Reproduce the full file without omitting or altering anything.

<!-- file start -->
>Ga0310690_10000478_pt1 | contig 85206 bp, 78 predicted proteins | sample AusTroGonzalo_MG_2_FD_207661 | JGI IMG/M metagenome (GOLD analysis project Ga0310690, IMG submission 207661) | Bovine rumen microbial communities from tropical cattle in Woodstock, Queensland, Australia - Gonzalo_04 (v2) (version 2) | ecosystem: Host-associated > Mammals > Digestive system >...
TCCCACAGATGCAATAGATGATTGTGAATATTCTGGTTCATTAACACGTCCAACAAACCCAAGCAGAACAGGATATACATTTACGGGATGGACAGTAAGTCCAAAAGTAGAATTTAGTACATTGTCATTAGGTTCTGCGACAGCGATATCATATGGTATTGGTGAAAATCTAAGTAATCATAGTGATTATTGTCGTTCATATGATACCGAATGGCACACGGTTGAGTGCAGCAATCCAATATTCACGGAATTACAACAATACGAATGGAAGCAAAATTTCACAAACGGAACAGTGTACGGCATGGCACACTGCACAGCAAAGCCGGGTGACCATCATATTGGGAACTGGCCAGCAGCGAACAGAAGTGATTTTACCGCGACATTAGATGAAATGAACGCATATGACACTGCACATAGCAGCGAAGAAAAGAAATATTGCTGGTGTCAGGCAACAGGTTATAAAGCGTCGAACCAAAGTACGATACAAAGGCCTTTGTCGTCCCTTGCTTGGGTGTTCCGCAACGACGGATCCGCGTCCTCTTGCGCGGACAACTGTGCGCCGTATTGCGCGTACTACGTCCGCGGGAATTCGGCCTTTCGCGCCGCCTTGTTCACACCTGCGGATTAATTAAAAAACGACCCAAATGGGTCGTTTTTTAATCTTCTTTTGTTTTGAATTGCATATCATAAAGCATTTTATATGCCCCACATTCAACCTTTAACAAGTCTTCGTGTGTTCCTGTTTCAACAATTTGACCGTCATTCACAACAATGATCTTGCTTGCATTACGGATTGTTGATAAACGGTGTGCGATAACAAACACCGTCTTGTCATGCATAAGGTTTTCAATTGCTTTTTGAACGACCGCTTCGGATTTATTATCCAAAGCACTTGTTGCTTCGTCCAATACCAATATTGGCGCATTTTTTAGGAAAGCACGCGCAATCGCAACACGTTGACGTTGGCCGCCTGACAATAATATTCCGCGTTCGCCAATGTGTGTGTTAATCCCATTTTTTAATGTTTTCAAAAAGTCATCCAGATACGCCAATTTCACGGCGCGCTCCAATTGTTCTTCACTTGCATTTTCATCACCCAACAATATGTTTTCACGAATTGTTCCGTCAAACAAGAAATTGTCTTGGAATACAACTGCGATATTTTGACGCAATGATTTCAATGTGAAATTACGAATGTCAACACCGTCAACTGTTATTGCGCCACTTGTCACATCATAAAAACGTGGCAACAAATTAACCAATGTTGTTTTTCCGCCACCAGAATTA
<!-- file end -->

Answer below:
>Ga0310690_10000478_pt1 | contig 85206 bp, 78 predicted proteins | sample AusTroGonzalo_MG_2_FD_207661 | JGI IMG/M metagenome (GOLD analysis project Ga0310690, IMG submission 207661) | Bovine rumen microbial communities from tropical cattle in Woodstock, Queensland, Australia - Gonzalo_04 (v2) (version 2) | ecosystem: Host-associated > Mammals > Digestive system >...
TCCCACAGATGCAATAGATGATTGTGAATATTCTGGTTCATTAACACGTCCAACAAACCCAAGCAGAACAGGATATACATTTACGGGATGGACAGTAAGTCCAAAAGTAGAATTTAGTACATTGTCATTAGGTTCTGCGACAGCGATATCATATGGTATTGGTGAAAATCTAAGTAATCATAGTGATTATTGTCGTTCATATGATACCGAATGGCACACGGTTGAGTGCAGCAATCCAATATTCACGGAATTACAACAATACGAATGGAAGCAAAATTTCACAAACGGAACAGTGTACGGCATGGCACACTGCACAGCAAAGCCGGGTGACCATCATATTGGGAACTGGCCAGCAGCGAACAGAAGTGATTTTACCGCGACATTAGATGAAATGAACGCATATGACACTGCACATAGCAGCGAAGAAAAGAAATATTGCTGGTGTCAGGCAACAGGTTATAAAGCGTCGAACCAAAGTACGATACAAAGGCCTTTGTCGTCCCTTGCTTGGGTGTTCCGCAACGACGGATCCGCGTCCTCTTGCGCGGACAACTGTGCGCCGTATTGCGCGTACTACGTCCGCGGGAATTCGGCCTTTCGCGCCGCCTTGTTCACACCTGCGGATTAATTAAAAAACGACCCAAATGGGTCGTTTTTTAATCTTCTTTTGTTTTGAATTGCATATCATAAAGCATTTTATATGCCCCACATTCAACCTTTAACAAGTCTTCGTGTGTTCCTGTTTCAACAATTTGACCGTCATTCACAACAATGATCTTGCTTGCATTACGGATTGTTGATAAACGGTGTGCGATAACAAACACCGTCTTGTCATGCATAAGGTTTTCAATTGCTTTTTGAACGACCGCTTCGGATTTATTATCCAAAGCACTTGTTGCTTCGTCCAATACCAATATTGGCGCATTTTTTAGGAAAGCACGCGCAATCGCAACACGTTGACGTTGGCCGCCTGACAATAATATTCCGCGTTCGCCAATGTGTGTGTTAATCCCATTTTTTAATGTTTTCAAAAAGTCATCCAGATACGCCAATTTCACGGCGCGCTCCAATTGTTCTTCACTTGCATTTTCATCACCCAACAATATGTTTTCACGAATTGTTCCGTCAAACAAGAAATTGTCTTGGAATACAACTGCGATATTTTGACGCAATGATTTCAATGTGAAATTACGAATGTCAACACCGTCAACTGTTATTGCGCCACTTGTCACATCATAAAAACGTGGCAACAAATTAACCAATGTTGTTTTTCCGCCACCAGAATTA